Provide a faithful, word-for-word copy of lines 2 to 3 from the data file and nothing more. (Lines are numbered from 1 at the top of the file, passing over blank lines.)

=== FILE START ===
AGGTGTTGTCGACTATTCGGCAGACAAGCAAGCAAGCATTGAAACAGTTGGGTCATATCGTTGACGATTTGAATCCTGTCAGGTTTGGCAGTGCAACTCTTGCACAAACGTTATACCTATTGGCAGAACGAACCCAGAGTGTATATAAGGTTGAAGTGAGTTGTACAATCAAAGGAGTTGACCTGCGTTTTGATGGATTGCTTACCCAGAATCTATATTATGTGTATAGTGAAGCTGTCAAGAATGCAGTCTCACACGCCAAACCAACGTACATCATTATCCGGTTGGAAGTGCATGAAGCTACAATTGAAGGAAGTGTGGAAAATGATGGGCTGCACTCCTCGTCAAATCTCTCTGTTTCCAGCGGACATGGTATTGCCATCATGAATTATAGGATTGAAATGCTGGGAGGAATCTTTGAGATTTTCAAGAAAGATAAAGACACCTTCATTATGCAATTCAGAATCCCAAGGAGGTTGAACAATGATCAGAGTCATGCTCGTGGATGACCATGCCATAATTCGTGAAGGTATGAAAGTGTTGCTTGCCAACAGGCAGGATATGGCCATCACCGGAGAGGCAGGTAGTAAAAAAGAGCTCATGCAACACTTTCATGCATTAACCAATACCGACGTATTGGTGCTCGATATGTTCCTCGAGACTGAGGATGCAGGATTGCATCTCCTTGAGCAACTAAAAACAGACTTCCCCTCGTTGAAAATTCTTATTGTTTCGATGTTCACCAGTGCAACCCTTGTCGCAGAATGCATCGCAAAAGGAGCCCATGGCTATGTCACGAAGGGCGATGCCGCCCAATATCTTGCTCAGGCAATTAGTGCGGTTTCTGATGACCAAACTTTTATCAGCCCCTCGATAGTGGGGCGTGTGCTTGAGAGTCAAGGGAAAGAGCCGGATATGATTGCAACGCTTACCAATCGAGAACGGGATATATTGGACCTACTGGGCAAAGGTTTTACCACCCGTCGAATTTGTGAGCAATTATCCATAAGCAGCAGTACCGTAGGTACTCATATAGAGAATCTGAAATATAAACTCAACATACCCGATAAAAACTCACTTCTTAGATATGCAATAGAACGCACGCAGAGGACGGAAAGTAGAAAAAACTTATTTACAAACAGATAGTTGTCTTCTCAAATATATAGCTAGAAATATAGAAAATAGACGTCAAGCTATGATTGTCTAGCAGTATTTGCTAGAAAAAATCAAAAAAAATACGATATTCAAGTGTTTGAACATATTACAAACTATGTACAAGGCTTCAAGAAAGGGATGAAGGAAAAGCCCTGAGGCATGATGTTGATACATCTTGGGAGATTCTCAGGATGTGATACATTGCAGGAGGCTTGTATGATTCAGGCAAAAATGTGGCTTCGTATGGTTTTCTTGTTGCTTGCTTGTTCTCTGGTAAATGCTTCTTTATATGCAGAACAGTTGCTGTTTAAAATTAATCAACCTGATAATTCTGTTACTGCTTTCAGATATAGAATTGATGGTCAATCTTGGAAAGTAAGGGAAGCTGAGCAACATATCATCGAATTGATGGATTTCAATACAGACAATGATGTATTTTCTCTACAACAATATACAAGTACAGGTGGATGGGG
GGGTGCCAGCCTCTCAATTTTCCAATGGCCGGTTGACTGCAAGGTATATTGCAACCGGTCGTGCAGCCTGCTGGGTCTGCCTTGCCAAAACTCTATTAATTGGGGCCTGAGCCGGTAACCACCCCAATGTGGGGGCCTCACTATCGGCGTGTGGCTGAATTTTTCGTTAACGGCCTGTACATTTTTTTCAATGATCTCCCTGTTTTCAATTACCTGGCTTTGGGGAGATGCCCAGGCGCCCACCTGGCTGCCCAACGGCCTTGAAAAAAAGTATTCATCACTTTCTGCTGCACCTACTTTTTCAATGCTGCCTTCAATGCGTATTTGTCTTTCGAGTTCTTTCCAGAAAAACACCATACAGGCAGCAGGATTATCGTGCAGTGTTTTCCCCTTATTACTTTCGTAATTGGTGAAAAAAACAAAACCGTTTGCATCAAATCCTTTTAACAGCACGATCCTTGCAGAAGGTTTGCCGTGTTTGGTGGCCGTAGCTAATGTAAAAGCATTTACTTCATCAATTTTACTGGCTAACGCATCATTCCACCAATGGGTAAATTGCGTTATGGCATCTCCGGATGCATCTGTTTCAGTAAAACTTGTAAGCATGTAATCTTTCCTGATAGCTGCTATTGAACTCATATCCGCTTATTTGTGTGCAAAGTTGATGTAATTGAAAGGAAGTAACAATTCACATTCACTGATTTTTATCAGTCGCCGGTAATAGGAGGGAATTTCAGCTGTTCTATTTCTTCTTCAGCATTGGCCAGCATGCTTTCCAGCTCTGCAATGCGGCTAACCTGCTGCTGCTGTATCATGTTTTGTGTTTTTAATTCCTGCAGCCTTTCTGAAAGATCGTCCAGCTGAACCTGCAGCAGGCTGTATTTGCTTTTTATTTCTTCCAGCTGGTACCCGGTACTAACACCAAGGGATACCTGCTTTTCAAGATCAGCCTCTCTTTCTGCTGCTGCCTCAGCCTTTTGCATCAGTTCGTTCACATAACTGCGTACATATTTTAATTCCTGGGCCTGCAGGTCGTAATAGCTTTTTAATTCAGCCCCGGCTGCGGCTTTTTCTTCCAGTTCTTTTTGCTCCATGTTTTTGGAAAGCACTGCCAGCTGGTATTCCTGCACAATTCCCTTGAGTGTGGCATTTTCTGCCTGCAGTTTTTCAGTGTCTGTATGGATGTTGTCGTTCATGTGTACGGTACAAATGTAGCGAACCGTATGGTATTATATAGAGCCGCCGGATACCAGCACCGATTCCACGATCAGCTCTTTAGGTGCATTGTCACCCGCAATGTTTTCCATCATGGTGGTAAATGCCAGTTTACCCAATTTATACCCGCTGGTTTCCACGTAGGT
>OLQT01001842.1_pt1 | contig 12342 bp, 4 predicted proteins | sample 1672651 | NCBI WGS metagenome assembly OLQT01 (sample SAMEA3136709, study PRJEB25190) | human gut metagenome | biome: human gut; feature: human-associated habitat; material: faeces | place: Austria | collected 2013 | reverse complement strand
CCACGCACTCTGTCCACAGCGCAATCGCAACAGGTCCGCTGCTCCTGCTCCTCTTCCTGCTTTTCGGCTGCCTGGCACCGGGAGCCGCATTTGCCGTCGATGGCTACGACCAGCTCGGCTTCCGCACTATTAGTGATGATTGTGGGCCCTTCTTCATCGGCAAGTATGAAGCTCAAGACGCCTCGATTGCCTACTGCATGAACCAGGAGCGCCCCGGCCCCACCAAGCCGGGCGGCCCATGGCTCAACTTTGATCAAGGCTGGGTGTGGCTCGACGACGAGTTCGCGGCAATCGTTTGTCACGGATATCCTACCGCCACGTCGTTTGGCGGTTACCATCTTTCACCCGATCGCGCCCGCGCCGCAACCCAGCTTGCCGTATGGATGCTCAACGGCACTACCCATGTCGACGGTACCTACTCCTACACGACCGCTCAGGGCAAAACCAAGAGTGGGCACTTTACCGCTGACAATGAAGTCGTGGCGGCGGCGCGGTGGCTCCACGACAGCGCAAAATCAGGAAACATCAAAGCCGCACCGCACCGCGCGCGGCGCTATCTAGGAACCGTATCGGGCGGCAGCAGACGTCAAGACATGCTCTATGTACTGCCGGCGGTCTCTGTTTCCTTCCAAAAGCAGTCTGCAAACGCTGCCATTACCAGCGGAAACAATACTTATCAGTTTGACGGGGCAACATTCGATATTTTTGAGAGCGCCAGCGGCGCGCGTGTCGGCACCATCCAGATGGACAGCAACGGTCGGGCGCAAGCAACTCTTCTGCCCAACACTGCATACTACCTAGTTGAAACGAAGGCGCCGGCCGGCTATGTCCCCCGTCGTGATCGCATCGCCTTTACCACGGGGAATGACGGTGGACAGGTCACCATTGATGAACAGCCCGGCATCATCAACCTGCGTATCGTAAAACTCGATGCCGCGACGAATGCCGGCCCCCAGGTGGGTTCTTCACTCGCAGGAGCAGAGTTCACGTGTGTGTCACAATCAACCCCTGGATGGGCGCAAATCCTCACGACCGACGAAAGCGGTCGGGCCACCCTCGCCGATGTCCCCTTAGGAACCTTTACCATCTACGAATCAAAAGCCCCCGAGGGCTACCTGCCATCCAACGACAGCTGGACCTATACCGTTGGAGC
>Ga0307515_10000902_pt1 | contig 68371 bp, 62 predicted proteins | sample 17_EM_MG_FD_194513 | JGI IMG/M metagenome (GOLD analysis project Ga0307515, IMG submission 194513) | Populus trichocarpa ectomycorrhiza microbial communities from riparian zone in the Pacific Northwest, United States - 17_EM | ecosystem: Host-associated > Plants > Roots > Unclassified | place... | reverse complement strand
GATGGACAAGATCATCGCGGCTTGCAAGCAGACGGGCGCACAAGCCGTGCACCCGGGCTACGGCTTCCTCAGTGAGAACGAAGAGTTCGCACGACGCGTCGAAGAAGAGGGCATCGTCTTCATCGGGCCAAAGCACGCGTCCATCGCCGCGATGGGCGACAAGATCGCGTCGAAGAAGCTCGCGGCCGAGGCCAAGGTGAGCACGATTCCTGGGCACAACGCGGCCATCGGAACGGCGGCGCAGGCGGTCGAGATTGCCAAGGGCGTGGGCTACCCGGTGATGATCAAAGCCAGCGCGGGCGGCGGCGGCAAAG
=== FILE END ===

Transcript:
GGGTGCCAGCCTCTCAATTTTCCAATGGCCGGTTGACTGCAAGGTATATTGCAACCGGTCGTGCAGCCTGCTGGGTCTGCCTTGCCAAAACTCTATTAATTGGGGCCTGAGCCGGTAACCACCCCAATGTGGGGGCCTCACTATCGGCGTGTGGCTGAATTTTTCGTTAACGGCCTGTACATTTTTTTCAATGATCTCCCTGTTTTCAATTACCTGGCTTTGGGGAGATGCCCAGGCGCCCACCTGGCTGCCCAACGGCCTTGAAAAAAAGTATTCATCACTTTCTGCTGCACCTACTTTTTCAATGCTGCCTTCAATGCGTATTTGTCTTTCGAGTTCTTTCCAGAAAAACACCATACAGGCAGCAGGATTATCGTGCAGTGTTTTCCCCTTATTACTTTCGTAATTGGTGAAAAAAACAAAACCGTTTGCATCAAATCCTTTTAACAGCACGATCCTTGCAGAAGGTTTGCCGTGTTTGGTGGCCGTAGCTAATGTAAAAGCATTTACTTCATCAATTTTACTGGCTAACGCATCATTCCACCAATGGGTAAATTGCGTTATGGCATCTCCGGATGCATCTGTTTCAGTAAAACTTGTAAGCATGTAATCTTTCCTGATAGCTGCTATTGAACTCATATCCGCTTATTTGTGTGCAAAGTTGATGTAATTGAAAGGAAGTAACAATTCACATTCACTGATTTTTATCAGTCGCCGGTAATAGGAGGGAATTTCAGCTGTTCTATTTCTTCTTCAGCATTGGCCAGCATGCTTTCCAGCTCTGCAATGCGGCTAACCTGCTGCTGCTGTATCATGTTTTGTGTTTTTAATTCCTGCAGCCTTTCTGAAAGATCGTCCAGCTGAACCTGCAGCAGGCTGTATTTGCTTTTTATTTCTTCCAGCTGGTACCCGGTACTAACACCAAGGGATACCTGCTTTTCAAGATCAGCCTCTCTTTCTGCTGCTGCCTCAGCCTTTTGCATCAGTTCGTTCACATAACTGCGTACATATTTTAATTCCTGGGCCTGCAGGTCGTAATAGCTTTTTAATTCAGCCCCGGCTGCGGCTTTTTCTTCCAGTTCTTTTTGCTCCATGTTTTTGGAAAGCACTGCCAGCTGGTATTCCTGCACAATTCCCTTGAGTGTGGCATTTTCTGCCTGCAGTTTTTCAGTGTCTGTATGGATGTTGTCGTTCATGTGTACGGTACAAATGTAGCGAACCGTATGGTATTATATAGAGCCGCCGGATACCAGCACCGATTCCACGATCAGCTCTTTAGGTGCATTGTCACCCGCAATGTTTTCCATCATGGTGGTAAATGCCAGTTTACCCAATTTATACCCGCTGGTTTCCACGTAGGT
>OLQT01001842.1_pt1 | contig 12342 bp, 4 predicted proteins | sample 1672651 | NCBI WGS metagenome assembly OLQT01 (sample SAMEA3136709, study PRJEB25190) | human gut metagenome | biome: human gut; feature: human-associated habitat; material: faeces | place: Austria | collected 2013 | reverse complement strand